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Author: Subject: Modern cars and servicing
joneh

posted on 21/5/16 at 10:50 AM Reply With Quote
Modern cars and servicing

Just done the service on my crappy Jeep. Why are modern cars such a ball ache to work on? Why bury the oil filter under an electrical connector, a metal bracket and an engine cover mount? All need to be removed before you can get to it and even then you need a 20mm socket extension.

Then there's the splash tray before you get to the sump plug. Six bolts and four annoying plastic trim clips that all ways snap. Even the air filter needs the whole airbox and pipe work unclipped.

Hay ho

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coozer

posted on 21/5/16 at 10:56 AM Reply With Quote
When I did the clutch on mine I thought I'd take the engine out and do belts and pumps and want not as well...

Only way to get the engine out is out the bottom, engine down and lift the car off it!! Gap between the slam panel and bulkhead too small......





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tegwin

posted on 21/5/16 at 10:56 AM Reply With Quote
Dont worry too much.... once we are all told we must have driverless cars "because they are safer" you won't be able to service your own car anyway as it would invalidate its autonomy license... Infact when the car needs a service it would probably drive itself to the garage and refuse to come back until you stump up for the cost...





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Doctor Derek Doctors

posted on 21/5/16 at 11:05 AM Reply With Quote
I can't wait for cars that drive themselves and sort out their own servicing. Both things that I hate doing myself.





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hizzi

posted on 21/5/16 at 11:08 AM Reply With Quote
i recently went against all i stand for and bought an oil suction pump that takes the oil out the dipstick hole. my volvo has a huge under tray thats nearly impossible to do on the floor even with a big jack. oh and it need a computer to change the rear brake pads
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britishtrident

posted on 21/5/16 at 11:38 AM Reply With Quote
From watching some channels compared to europen cars modern American cars and trucks are much worse for access and have been so for a while. Nissan aren't much better. This is one of the reasons in the US they have much greater emphasis on high-tech sophisticated diagnostics than preventative maintenance by servicing.

On some US GM models the subfarme has to be dropped to access the alternator, the starter has to be removed to access the crankshaft sensor. On some Chrysler models the wheel and wheel arch liner has to be removed to access the battery. Chrysler electrical grounds and fuse box/central control modules seem to cause a disproportionate number of problems.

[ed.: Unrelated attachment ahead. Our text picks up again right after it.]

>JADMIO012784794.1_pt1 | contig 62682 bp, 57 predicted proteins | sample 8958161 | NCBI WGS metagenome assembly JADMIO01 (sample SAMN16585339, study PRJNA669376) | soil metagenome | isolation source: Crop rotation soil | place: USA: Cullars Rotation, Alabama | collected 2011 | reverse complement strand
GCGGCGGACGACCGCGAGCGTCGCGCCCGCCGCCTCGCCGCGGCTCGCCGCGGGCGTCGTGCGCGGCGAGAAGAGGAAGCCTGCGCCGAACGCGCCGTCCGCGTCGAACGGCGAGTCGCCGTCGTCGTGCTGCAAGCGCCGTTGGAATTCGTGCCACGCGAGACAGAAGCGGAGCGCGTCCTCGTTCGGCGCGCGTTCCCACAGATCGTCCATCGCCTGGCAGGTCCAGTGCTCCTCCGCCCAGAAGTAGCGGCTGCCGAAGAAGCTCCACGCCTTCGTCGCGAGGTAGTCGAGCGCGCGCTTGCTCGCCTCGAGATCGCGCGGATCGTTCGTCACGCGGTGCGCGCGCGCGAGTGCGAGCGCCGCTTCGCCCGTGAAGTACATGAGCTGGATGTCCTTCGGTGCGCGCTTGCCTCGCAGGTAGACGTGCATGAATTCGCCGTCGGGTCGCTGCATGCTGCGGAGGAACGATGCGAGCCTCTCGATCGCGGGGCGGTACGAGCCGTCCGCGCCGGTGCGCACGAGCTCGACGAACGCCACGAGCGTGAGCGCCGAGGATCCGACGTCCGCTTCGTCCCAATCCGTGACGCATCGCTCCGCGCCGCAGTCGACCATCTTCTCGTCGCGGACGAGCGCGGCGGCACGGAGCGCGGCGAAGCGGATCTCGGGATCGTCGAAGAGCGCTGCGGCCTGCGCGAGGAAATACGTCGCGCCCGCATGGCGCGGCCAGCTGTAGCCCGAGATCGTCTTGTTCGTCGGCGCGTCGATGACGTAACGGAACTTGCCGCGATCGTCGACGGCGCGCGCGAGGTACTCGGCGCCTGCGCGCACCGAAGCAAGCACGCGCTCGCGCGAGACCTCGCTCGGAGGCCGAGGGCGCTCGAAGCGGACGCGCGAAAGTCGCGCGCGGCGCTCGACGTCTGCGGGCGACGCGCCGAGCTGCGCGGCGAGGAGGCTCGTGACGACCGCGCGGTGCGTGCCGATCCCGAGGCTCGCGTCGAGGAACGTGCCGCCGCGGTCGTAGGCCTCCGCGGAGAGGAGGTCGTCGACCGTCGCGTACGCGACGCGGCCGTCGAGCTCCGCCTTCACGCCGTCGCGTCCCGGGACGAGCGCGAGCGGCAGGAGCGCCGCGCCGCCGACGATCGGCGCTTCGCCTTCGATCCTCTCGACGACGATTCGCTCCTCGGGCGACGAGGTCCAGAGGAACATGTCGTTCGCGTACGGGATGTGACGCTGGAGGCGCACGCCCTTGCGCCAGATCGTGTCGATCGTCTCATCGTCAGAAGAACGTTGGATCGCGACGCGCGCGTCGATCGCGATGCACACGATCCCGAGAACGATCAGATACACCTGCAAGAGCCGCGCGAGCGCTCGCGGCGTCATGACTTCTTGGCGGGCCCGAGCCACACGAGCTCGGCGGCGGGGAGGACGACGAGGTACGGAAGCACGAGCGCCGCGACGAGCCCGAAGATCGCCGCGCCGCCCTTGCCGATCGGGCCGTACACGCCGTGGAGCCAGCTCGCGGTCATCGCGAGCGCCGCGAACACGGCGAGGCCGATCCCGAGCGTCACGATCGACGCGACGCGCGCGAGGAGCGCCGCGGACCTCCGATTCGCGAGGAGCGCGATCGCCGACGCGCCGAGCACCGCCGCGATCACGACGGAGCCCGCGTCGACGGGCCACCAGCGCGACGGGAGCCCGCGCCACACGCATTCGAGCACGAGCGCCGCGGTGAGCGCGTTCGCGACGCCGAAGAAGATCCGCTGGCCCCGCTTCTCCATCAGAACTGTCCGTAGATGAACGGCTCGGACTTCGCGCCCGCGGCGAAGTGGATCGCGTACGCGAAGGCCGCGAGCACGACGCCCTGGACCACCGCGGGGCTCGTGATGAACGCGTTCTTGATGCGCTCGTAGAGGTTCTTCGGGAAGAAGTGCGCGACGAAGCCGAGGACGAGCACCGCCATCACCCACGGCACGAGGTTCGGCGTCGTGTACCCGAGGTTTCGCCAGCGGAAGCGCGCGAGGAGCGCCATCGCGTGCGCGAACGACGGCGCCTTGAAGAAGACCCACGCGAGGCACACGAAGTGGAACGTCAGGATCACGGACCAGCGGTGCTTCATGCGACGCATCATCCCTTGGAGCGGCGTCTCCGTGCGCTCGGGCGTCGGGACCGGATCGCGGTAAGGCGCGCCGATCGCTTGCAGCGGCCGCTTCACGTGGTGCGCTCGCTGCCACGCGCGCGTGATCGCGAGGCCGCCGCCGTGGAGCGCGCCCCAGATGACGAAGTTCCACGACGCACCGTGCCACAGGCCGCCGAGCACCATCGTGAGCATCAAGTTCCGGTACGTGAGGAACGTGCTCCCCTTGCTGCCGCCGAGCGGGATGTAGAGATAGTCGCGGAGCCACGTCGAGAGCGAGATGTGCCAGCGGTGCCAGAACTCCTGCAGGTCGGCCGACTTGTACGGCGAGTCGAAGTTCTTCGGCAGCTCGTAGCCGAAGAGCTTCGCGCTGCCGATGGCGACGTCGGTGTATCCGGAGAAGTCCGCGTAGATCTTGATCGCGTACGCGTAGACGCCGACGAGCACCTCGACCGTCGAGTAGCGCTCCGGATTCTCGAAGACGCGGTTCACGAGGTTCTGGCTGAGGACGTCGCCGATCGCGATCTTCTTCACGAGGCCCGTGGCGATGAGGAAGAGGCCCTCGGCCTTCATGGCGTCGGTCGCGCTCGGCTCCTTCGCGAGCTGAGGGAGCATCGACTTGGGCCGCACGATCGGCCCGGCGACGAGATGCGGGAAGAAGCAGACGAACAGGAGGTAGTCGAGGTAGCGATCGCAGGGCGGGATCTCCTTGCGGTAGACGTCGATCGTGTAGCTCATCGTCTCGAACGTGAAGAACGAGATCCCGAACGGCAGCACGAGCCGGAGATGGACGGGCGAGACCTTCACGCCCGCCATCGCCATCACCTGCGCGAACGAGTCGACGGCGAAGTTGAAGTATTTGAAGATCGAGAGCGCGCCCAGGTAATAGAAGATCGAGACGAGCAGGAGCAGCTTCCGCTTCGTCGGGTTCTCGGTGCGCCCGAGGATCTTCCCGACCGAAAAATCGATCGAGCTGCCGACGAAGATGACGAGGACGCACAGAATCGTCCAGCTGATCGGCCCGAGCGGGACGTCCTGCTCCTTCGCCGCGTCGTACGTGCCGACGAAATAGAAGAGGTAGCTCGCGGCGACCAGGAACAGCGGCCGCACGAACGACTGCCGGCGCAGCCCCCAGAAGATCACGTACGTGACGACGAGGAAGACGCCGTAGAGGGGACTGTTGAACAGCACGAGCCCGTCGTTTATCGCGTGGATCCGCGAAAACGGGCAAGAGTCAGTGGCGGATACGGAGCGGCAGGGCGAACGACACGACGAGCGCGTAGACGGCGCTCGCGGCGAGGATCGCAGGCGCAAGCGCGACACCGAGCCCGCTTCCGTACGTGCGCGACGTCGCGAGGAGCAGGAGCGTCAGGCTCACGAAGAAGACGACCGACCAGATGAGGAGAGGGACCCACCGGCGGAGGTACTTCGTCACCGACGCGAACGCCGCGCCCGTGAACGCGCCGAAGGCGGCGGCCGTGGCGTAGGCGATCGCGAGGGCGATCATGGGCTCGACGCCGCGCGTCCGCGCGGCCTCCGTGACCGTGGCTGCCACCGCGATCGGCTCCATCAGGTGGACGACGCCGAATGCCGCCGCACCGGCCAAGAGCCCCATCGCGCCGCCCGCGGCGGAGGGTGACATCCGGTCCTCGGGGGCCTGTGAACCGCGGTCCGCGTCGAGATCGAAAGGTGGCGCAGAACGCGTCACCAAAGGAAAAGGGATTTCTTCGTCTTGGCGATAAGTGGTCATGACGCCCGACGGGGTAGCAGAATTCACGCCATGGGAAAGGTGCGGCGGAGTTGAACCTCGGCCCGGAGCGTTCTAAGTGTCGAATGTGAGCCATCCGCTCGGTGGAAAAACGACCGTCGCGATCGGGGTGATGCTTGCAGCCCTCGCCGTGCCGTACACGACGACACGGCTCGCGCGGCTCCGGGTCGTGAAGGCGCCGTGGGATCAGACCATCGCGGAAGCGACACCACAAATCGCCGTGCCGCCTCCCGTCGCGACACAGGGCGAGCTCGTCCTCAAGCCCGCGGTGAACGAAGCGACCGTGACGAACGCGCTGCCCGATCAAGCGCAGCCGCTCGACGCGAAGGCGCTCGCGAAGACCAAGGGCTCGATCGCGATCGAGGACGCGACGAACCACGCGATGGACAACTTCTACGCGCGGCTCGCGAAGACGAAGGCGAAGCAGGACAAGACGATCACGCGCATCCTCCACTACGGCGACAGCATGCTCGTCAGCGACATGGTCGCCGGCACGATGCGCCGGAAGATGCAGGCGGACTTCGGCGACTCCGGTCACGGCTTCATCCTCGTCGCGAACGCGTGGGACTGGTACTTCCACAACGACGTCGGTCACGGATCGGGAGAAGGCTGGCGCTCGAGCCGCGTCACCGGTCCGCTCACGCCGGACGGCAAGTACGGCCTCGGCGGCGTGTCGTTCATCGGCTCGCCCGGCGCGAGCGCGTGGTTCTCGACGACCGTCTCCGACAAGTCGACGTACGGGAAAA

On most transverse V6 cars getting access to the rear sparking plugs and coil packs is difficult and in some US models virtually impossible. Fuel injectors are increasing buried below complex intake manifolds that have to be stripped down to even back probe the electrical connectors.

On the little Nissan Note 1.4 I look after changing the airfilter or spark plugs or coil packs involves some fairy major stripping down of the induction system. It also has an undocument hidden 3rd fuse box that requires removing the bumper grill head light and battery to access.

Back in the day I can remember climbing the engine bay and sitting on the inner wing when fitting new contact breaker points on my Dad's 63 Chevy Impala.

[Edited on 21/5/16 by britishtrident]





[I] “ What use our work, Bennet, if we cannot care for those we love? .”
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joneh

posted on 21/5/16 at 11:38 AM Reply With Quote
quote:
Originally posted by hizzi
i recently went against all i stand for and bought an oil suction pump that takes the oil out the dipstick hole. my volvo has a huge under tray thats nearly impossible to do on the floor even with a big jack. oh and it need a computer to change the rear brake pads


Yeah I used one last year but thought I'd use the plug this year to get any sludge.

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steve m

posted on 21/5/16 at 12:15 PM Reply With Quote
"i recently went against all i stand for and bought an oil suction pump that takes the oil out the dipstick hole."

me too, a 12v jobby, that I was quite impressed with it as well

steve





Thats was probably spelt wrong, or had some grammer, that the "grammer police have to have a moan at




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coyoteboy

posted on 21/5/16 at 12:41 PM Reply With Quote
quote:
Originally posted by coozer
Only way to get the engine out is out the bottom, engine down and lift the car off it!! Gap between the slam panel and bulkhead too small......


Same with my '91, Celica gt4, nothing new there.

And my 370z requires removal of plastic, strut braces, intakes, throttles and some hoses to do a plug change.





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rusty nuts

posted on 21/5/16 at 01:03 PM Reply With Quote
quote:
Originally posted by coozer
When I did the clutch on mine I thought I'd take the engine out and do belts and pumps and want not as well...

Only way to get the engine out is out the bottom, engine down and lift the car off it!! Gap between the slam panel and bulkhead too small......


Nothing new there,

When the classic mini was first released the official way to remove the engine was to drop the front subframe out of the bottom . The engine had to come out to fit a water pump on the very early ones due to not having a split fan housing.

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David Jenkins

posted on 21/5/16 at 01:28 PM Reply With Quote
I watched a programme about the Bentley Continental - to change the spark plugs you have to drop the entire engine and transmission, on a special rig that supports the body while all the oily bits are lowered. We can all guess how much that service would cost...





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Ivan

posted on 21/5/16 at 03:02 PM Reply With Quote
You can bet most dealers use a oil drain pump, but still charge for a new sump plug washer.
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prawnabie

posted on 21/5/16 at 03:09 PM Reply With Quote
i sit on the wheel to do most of the stuff on my 68 herald!
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big_wasa

posted on 21/5/16 at 03:10 PM Reply With Quote
I've just been doing the Mondeo ready for its mot next week.

Oil, filter, plugs, air filter, fuel filter, wiper blades and a couple of bulbs and what a pleasure to work on

But £15 per spark plug took the p1ss

[Edited on 21/5/16 by big_wasa]